In the measurement of the pulsation caused by the finger as indicated by FIG. 2, the value of the sum ΔI (t) + n (t ) is typically less than 2% of the large constant baseline photocurrent I B. Therefore, Equation (9) is
And can be approximated.

Similarly, the standard deviation of A (t) is
And can be approximated.

Equation (14) demonstrates the large noise reduction capability of Equation (12). For example, ratio
For relatively large baseline noise with (or 10%), the contribution of baseline noise n (t) to σ [A (t)] is less than 0.005 (or 0.5%) Thus, the S / N ratio is improved 20 times without increasing the detection time. In this way, dramatic noise reduction can be obtained without increasing data acquisition time, and finger pulsation measurements can be completed within a time period of one heartbeat (which is about 1 second). Using an optical system with a baseline noise of approximately 6.0 × 10 −4 absorbance (peak-to-peak) in a 10 Hz bandwidth. Can be satisfied. If the shot noise due to low light illumination power is dominant in the baseline noise of the optical system, reducing noise by a factor of 20 increases the light illumination power by 20 2 = 400 times. It must be pointed out that it is equal to

  This ability to obtain a higher signal-to-noise ratio in a very short data acquisition time, eg less than 1 second, is caused by factors such as finger movements during the measurement, temperature changes, and light output drift. This greatly reduces the detection error and thus dramatically improves the accuracy and reproducibility of the pulsation detection methodology.

Furthermore, since the transmitted light of all wavelengths has the same pulse shape due to the heartbeat, the value of k does not change with the wavelength. As a result, the constant k is canceled in the normalization of the data described in the next paragraph, and σ [log I D (t)] is a further regression to establish a correlation between optical measurements and blood glucose levels. Used in analysis. This, σ [logI D (t) ] is, for Microsoft EXCEL (R) contains only the most in common spreadsheet program two which can be utilized in standard mathematical functions, such as data analysis process Greatly simplifies the process. EXCEL® is a federal registered trademark of Microsoft Corporation with offices in One Microsoft Way, Redmond, Washington 98055-2399.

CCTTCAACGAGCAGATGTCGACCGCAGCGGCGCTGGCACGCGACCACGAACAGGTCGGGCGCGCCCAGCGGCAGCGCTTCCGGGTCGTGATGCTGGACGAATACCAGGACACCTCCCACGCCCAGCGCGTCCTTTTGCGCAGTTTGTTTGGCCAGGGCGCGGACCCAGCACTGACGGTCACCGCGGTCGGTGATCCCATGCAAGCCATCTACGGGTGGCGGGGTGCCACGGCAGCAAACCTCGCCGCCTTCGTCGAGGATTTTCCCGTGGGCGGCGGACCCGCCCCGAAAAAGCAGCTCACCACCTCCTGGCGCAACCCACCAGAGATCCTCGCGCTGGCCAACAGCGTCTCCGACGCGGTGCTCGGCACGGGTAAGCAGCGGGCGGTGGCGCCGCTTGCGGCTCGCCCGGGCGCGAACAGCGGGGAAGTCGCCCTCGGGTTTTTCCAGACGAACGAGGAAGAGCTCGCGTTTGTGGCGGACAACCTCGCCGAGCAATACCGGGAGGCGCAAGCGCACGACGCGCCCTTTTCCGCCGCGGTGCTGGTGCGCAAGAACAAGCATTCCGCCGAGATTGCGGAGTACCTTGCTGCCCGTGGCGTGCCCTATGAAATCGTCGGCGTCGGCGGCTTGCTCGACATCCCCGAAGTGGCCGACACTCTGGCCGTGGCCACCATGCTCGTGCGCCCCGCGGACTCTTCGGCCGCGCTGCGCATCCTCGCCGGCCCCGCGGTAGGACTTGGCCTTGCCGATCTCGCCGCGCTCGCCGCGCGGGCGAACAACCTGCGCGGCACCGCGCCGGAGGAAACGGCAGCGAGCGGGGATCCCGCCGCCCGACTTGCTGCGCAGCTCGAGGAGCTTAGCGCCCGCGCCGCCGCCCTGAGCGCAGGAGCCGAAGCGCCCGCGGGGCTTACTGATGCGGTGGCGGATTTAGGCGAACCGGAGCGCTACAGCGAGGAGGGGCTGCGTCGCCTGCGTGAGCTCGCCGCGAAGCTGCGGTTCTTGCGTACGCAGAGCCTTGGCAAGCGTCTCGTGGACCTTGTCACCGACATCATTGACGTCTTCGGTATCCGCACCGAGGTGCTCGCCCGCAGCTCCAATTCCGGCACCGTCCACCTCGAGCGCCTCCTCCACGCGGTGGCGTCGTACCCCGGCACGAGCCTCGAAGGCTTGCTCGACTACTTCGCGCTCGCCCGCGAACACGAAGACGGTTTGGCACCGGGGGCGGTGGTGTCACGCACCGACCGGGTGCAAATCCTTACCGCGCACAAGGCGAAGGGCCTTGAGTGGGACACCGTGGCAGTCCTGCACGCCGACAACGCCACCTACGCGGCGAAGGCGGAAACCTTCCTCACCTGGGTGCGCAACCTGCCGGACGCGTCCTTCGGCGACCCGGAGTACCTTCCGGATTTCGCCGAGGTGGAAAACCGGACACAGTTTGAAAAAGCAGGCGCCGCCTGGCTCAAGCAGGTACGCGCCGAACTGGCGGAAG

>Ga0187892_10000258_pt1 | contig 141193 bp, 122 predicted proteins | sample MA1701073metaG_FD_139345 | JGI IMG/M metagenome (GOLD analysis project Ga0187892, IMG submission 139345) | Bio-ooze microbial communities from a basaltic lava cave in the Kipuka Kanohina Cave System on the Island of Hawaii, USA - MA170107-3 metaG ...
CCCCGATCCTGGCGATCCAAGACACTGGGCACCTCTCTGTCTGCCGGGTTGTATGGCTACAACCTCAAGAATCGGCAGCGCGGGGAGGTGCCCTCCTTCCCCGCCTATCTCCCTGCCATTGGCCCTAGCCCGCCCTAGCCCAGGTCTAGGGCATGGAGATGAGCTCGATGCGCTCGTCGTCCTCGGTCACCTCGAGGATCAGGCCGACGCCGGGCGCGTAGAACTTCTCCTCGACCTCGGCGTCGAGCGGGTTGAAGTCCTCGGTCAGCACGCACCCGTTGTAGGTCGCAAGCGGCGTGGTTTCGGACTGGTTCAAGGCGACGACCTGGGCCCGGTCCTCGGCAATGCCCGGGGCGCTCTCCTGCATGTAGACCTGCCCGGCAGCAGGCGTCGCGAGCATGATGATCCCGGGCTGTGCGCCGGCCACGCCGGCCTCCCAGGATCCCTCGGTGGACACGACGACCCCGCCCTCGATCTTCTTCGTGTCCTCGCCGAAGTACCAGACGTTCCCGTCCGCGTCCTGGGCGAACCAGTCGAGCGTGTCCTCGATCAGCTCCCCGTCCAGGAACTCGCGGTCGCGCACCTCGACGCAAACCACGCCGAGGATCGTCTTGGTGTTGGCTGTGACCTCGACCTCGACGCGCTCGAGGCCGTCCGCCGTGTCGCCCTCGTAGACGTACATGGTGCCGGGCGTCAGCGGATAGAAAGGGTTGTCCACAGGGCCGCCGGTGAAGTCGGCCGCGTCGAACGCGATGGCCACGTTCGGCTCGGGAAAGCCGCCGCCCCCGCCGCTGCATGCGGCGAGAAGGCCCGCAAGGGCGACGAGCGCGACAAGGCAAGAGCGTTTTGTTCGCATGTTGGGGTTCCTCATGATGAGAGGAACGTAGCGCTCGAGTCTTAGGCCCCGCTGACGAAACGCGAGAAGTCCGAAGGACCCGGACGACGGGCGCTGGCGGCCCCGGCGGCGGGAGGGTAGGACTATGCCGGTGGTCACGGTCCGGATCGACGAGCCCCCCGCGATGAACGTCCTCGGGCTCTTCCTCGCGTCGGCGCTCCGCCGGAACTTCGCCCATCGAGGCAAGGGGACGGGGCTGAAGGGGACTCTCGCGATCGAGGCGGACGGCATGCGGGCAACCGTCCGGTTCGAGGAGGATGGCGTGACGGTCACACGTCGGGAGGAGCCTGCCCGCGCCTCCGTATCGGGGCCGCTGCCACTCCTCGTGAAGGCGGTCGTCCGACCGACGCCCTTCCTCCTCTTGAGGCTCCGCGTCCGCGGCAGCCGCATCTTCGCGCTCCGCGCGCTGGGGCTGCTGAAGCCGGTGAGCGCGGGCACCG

Normalization At each wavelength λ i , the absorbance ΔA (λ i ) can be expressed by the following equation as the increase in blood volume (ΔB) in the optical detection area of the fingertip due to the heartbeat:
Where ε (C, λ i , T) is the absorption / scattering coefficient of blood at wavelength λ i , finger temperature T, and blood glucose concentration C. It is well understood that the variable ΔB varies from person to person and may vary from day to day for the same person.

The uncertainty from the variable ΔB is expressed as
Can be canceled by introducing a normalization factor Q i (C, T) at each wavelength λ i , where N is the total number of wavelengths used. Preferably N is typically in the range of 20-30.

Based on equations (12) and (16), Q i (C, T) is
Is associated with the detector photocurrent I Di , t) at each wavelength λ i .